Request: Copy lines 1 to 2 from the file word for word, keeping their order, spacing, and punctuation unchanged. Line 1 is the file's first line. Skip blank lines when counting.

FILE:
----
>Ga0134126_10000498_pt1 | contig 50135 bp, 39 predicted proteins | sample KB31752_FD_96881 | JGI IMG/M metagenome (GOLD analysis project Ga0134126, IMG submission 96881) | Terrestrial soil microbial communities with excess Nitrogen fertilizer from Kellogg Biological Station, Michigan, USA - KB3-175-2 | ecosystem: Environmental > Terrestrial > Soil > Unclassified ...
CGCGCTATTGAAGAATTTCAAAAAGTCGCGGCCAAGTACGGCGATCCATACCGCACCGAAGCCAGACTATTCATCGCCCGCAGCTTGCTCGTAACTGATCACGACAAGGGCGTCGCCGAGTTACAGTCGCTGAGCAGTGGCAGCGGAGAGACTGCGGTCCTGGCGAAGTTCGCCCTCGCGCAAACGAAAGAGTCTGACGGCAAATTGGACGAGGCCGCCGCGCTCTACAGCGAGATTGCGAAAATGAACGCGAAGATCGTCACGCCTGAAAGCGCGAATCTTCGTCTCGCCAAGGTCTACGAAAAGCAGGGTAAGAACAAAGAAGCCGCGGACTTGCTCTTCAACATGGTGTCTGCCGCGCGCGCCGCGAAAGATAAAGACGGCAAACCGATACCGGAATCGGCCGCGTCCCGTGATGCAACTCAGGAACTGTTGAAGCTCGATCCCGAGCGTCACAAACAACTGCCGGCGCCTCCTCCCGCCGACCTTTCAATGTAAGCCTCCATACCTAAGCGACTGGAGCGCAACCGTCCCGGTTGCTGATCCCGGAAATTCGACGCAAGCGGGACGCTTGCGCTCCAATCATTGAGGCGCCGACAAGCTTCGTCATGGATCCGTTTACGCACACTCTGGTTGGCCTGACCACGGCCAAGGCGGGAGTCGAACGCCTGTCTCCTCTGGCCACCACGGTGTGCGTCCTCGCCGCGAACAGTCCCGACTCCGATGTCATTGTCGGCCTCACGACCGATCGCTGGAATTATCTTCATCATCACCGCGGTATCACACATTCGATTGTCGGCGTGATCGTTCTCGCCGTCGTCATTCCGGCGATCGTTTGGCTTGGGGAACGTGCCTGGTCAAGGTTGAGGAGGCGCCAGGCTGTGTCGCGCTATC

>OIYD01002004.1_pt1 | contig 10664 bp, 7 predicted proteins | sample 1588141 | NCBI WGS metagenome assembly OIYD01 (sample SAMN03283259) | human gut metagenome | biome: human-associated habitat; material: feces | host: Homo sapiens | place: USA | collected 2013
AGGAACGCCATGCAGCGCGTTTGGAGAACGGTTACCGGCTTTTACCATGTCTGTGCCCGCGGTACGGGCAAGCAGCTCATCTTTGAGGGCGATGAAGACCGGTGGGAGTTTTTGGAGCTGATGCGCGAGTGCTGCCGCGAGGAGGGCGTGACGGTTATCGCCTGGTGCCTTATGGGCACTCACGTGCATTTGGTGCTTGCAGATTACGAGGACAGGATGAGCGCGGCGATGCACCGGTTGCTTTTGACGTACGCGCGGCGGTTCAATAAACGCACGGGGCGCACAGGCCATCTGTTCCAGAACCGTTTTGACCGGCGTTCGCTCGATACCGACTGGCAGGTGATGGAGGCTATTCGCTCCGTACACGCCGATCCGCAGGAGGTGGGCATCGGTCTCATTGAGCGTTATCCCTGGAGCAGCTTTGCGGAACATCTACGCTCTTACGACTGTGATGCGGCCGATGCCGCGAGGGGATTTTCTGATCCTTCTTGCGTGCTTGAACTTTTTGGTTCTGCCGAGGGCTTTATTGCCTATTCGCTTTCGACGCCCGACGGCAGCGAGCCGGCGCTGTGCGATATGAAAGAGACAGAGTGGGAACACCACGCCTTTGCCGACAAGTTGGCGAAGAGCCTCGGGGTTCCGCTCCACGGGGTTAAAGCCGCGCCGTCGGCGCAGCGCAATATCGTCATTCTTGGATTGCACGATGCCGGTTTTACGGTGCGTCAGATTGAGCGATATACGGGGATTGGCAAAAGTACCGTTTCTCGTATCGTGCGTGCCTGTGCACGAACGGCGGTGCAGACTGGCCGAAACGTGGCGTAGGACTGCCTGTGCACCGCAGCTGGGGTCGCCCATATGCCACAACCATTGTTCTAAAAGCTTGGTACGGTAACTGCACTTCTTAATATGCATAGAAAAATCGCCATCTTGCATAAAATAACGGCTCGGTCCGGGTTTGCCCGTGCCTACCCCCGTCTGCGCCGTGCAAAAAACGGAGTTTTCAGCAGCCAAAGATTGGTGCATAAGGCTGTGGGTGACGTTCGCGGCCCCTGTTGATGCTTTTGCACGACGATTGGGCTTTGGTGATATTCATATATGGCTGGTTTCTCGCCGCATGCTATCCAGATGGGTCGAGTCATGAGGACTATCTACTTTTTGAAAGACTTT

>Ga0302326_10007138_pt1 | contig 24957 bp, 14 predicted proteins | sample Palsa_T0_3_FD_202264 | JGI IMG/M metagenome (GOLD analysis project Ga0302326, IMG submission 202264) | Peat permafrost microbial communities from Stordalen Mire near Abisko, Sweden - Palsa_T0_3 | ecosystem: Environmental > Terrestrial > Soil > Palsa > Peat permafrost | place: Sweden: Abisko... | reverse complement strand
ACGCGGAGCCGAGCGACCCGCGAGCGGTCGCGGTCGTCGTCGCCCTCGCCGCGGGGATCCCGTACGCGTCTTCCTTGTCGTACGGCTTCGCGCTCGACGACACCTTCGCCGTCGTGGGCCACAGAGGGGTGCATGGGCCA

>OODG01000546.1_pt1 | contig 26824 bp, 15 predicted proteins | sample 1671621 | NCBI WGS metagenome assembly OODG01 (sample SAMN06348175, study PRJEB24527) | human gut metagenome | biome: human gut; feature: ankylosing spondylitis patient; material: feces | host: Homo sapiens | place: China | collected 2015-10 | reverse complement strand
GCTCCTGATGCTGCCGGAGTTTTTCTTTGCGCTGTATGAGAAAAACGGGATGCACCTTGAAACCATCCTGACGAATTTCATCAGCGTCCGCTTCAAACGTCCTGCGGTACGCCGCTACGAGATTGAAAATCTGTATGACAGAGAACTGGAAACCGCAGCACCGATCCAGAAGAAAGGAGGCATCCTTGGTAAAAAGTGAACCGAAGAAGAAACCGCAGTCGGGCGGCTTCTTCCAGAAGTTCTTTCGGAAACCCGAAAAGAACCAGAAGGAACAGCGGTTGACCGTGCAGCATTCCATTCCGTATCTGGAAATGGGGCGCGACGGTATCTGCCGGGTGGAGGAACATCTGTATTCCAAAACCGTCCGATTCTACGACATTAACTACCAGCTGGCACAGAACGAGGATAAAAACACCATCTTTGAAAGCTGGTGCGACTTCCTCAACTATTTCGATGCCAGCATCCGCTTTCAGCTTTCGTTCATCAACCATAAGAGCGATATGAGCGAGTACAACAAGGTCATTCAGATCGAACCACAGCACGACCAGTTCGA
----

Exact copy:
>Ga0134126_10000498_pt1 | contig 50135 bp, 39 predicted proteins | sample KB31752_FD_96881 | JGI IMG/M metagenome (GOLD analysis project Ga0134126, IMG submission 96881) | Terrestrial soil microbial communities with excess Nitrogen fertilizer from Kellogg Biological Station, Michigan, USA - KB3-175-2 | ecosystem: Environmental > Terrestrial > Soil > Unclassified ...
CGCGCTATTGAAGAATTTCAAAAAGTCGCGGCCAAGTACGGCGATCCATACCGCACCGAAGCCAGACTATTCATCGCCCGCAGCTTGCTCGTAACTGATCACGACAAGGGCGTCGCCGAGTTACAGTCGCTGAGCAGTGGCAGCGGAGAGACTGCGGTCCTGGCGAAGTTCGCCCTCGCGCAAACGAAAGAGTCTGACGGCAAATTGGACGAGGCCGCCGCGCTCTACAGCGAGATTGCGAAAATGAACGCGAAGATCGTCACGCCTGAAAGCGCGAATCTTCGTCTCGCCAAGGTCTACGAAAAGCAGGGTAAGAACAAAGAAGCCGCGGACTTGCTCTTCAACATGGTGTCTGCCGCGCGCGCCGCGAAAGATAAAGACGGCAAACCGATACCGGAATCGGCCGCGTCCCGTGATGCAACTCAGGAACTGTTGAAGCTCGATCCCGAGCGTCACAAACAACTGCCGGCGCCTCCTCCCGCCGACCTTTCAATGTAAGCCTCCATACCTAAGCGACTGGAGCGCAACCGTCCCGGTTGCTGATCCCGGAAATTCGACGCAAGCGGGACGCTTGCGCTCCAATCATTGAGGCGCCGACAAGCTTCGTCATGGATCCGTTTACGCACACTCTGGTTGGCCTGACCACGGCCAAGGCGGGAGTCGAACGCCTGTCTCCTCTGGCCACCACGGTGTGCGTCCTCGCCGCGAACAGTCCCGACTCCGATGTCATTGTCGGCCTCACGACCGATCGCTGGAATTATCTTCATCATCACCGCGGTATCACACATTCGATTGTCGGCGTGATCGTTCTCGCCGTCGTCATTCCGGCGATCGTTTGGCTTGGGGAACGTGCCTGGTCAAGGTTGAGGAGGCGCCAGGCTGTGTCGCGCTATC